Product Safety and Liability Law in Japan: From Minamata to Mad Cows

By Luke Nottage | Go to book overview
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Comparing the PL Law with other 'strict liability' regimes in Europe, Australia and the US


Having sketched the historical evolution of PL law in broad socio-economic context in the US, the EU, and especially Japan, this chapter turns to a closer 'black letter law' comparison of central aspects of this developing area of law. Particular attention is paid to Japan's PL Law of 1994, and similar 'strict liability' statutory regimes in Europe (the 1985 EC Directive) and Australia (Part VA of the TPA). Of course, to varying extents, national legislation implementing the Directive in EU member states adopts different formulations (see e.g. Hodges 1993). This has been further highlighted by some of the Commission's cases brought before the European Court of Justice (ECJ), as mentioned in Chapter 2 and discussed further below (comparing PL Law Article 6). Member states were also expressly permitted-and certainly took-various combinations of options in implementation, notably the important 'development risks' defence discussed below (comparing PL Law Article 4(1)), as shown in Table 3.1.

For these reasons, and others, 1 the impact of the Directive-inspired legislation may vary considerably in individual member states (see e.g. Goyens 1996a). A sense of this is provided in this chapter by focusing on some significant developments in the UK, as these may still tend to impact on Australian PL law-especially case law, even though the impact of EU law itself in Australian courts has been growing steadily (Vranken 1993). Further, as part of the broader consumer protection initiatives from EU institutions recently, as mentioned in Chapters 1 and 2, many reforms have been proposed for the PL Directive (Hodges 2000b:126-30). Even if these find some traction, though, the Directive has provided-and should continue to offer-a useful common core of legislative history; rules and principles; and a steady accretion of case law from the ECJ and especially national courts (e.g. Schuster 1998), which seem increasingly willing to draw directly on each others' jurisprudence. In addition, because of the historical and continuing interest in US PL law in the EU, Japan and Australia, this chapter adds a comparison of the Restatement Third (sometimes abbreviated as 'R 3d' in this chapter). As sketched in Chapter 2, this was published in 1998 to summarize-and at times to give some direction to-the voluminous case law percolating up from state courts, along with some more specific legislative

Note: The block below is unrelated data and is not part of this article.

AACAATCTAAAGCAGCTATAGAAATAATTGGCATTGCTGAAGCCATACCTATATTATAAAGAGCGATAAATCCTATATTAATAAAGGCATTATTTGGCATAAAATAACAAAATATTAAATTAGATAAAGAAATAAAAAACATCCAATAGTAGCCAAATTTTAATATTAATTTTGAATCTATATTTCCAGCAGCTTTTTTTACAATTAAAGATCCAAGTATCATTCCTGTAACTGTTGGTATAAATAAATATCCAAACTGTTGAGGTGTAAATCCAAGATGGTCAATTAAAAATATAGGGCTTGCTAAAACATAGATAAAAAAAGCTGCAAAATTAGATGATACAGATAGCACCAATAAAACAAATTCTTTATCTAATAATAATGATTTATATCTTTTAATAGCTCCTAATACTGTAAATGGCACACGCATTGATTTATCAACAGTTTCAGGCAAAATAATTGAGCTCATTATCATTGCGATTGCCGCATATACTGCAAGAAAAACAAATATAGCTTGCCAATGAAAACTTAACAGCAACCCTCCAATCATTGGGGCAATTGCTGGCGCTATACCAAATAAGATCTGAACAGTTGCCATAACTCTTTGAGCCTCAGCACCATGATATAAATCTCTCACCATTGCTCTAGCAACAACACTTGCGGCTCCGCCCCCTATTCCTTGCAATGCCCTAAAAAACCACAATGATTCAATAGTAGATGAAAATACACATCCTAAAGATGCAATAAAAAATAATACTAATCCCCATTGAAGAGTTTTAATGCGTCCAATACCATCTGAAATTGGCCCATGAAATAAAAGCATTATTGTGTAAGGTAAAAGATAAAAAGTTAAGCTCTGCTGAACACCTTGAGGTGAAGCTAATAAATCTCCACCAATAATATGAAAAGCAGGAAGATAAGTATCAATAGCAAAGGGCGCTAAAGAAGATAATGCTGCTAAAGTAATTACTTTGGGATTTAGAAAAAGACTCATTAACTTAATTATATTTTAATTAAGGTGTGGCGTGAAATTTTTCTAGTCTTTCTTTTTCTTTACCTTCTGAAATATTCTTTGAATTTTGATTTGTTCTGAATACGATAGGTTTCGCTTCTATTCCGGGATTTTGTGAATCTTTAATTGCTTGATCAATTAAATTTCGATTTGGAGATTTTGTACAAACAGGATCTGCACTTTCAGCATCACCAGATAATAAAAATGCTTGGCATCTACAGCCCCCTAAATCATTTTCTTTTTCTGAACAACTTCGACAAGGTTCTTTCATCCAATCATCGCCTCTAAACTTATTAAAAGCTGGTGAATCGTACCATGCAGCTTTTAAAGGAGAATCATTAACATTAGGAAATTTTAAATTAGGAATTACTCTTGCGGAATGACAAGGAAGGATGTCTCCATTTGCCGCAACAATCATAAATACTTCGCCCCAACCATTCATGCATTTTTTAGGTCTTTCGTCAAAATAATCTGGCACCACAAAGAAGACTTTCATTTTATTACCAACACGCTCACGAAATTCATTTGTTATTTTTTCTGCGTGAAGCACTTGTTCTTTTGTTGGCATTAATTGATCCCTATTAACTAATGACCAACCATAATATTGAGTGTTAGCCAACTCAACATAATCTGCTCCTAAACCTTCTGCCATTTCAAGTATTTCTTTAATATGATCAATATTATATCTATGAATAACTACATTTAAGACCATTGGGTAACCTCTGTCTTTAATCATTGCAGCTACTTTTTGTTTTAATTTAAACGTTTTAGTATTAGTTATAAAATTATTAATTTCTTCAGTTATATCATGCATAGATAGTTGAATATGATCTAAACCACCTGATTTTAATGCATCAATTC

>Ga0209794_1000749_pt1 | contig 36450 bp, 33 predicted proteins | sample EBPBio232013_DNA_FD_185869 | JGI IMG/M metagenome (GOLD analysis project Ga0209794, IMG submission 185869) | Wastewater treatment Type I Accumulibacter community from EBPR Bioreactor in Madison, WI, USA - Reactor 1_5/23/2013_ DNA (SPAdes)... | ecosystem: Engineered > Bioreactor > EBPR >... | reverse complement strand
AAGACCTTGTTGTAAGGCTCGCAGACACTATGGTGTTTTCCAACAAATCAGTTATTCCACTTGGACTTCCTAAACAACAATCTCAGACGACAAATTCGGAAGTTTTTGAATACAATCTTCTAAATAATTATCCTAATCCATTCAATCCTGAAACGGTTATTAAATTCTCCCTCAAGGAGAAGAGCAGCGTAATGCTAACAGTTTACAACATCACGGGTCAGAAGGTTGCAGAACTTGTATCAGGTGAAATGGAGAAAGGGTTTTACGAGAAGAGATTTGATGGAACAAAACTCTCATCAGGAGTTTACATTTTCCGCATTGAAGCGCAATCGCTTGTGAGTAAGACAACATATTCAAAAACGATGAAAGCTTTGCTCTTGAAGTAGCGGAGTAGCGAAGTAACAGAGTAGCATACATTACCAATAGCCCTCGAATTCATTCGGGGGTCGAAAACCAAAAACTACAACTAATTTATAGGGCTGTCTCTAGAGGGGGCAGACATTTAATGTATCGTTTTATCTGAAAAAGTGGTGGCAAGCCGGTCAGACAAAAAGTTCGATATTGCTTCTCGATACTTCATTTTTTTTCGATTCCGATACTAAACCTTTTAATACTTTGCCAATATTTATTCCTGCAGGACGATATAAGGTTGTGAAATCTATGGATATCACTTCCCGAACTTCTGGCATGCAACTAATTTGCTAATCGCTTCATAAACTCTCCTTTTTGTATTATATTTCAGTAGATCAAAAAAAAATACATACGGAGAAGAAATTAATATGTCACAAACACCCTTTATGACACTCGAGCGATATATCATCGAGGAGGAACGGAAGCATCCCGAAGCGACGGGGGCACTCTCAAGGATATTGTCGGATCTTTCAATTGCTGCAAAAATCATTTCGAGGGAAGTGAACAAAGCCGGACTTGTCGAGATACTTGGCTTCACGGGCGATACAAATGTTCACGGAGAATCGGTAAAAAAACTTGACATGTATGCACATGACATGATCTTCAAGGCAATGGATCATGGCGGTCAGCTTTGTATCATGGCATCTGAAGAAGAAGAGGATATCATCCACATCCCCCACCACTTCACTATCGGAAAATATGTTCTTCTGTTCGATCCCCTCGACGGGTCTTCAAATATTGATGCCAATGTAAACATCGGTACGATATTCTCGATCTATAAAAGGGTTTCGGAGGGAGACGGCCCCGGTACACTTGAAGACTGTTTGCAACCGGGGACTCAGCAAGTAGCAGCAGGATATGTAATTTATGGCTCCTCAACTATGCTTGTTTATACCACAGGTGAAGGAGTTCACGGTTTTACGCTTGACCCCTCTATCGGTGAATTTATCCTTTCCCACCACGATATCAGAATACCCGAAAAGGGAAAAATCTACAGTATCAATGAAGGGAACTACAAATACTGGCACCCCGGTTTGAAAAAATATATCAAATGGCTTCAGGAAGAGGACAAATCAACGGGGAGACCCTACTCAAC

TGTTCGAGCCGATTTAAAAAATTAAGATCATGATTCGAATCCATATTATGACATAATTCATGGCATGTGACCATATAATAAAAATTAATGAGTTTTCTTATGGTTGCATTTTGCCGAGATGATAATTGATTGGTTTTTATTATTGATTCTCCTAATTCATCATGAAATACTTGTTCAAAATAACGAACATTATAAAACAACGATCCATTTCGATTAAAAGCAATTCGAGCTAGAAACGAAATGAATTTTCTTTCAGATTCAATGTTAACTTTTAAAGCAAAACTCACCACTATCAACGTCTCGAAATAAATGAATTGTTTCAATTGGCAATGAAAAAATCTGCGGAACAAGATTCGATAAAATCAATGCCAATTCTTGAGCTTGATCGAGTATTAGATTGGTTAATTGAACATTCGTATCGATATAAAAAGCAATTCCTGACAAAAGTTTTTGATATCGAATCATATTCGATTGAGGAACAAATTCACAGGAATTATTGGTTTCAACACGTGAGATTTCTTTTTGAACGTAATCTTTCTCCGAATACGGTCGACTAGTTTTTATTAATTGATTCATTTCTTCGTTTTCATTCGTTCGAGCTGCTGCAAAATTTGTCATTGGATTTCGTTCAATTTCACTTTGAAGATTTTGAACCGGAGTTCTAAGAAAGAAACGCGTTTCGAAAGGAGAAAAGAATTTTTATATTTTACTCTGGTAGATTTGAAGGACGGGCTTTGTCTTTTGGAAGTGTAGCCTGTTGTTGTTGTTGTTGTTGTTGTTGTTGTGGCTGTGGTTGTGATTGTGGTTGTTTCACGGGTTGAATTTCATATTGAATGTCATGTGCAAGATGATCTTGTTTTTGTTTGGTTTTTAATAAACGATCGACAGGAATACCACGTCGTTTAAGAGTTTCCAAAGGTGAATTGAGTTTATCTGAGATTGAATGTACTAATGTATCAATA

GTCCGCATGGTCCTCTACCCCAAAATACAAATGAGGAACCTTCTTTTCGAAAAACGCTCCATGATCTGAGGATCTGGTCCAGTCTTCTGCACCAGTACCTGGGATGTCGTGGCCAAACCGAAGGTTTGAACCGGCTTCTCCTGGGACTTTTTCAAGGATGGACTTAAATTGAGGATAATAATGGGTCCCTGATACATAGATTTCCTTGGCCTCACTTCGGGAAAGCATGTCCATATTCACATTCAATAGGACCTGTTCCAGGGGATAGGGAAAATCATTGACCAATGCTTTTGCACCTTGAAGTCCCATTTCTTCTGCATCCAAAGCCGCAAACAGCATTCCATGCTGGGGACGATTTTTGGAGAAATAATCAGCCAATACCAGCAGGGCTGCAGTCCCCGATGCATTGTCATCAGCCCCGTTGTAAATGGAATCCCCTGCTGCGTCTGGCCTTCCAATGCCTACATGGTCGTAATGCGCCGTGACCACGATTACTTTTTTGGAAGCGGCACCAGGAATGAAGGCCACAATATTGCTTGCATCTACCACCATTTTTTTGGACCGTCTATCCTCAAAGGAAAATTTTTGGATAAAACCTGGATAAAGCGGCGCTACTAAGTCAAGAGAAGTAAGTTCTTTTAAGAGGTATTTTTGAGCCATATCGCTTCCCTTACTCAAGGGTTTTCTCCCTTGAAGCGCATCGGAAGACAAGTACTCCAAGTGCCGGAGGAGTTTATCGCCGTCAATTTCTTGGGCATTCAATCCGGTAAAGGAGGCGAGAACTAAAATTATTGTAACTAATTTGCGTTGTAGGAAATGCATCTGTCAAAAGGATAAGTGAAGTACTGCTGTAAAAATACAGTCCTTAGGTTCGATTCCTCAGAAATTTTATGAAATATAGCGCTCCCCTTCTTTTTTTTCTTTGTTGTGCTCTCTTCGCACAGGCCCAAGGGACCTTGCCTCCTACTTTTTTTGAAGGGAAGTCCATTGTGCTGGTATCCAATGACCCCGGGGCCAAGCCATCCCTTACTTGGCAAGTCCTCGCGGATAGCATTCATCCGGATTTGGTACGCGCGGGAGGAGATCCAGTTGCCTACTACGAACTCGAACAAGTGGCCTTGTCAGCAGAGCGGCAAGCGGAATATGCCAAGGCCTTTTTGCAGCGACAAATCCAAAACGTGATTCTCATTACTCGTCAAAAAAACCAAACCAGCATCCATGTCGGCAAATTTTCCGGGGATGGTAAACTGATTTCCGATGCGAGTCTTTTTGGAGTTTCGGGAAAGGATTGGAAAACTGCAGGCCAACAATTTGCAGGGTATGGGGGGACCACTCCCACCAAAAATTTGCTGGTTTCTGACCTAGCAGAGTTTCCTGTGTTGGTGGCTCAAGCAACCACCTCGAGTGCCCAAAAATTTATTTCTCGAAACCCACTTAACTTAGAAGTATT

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Product Safety and Liability Law in Japan: From Minamata to Mad Cows


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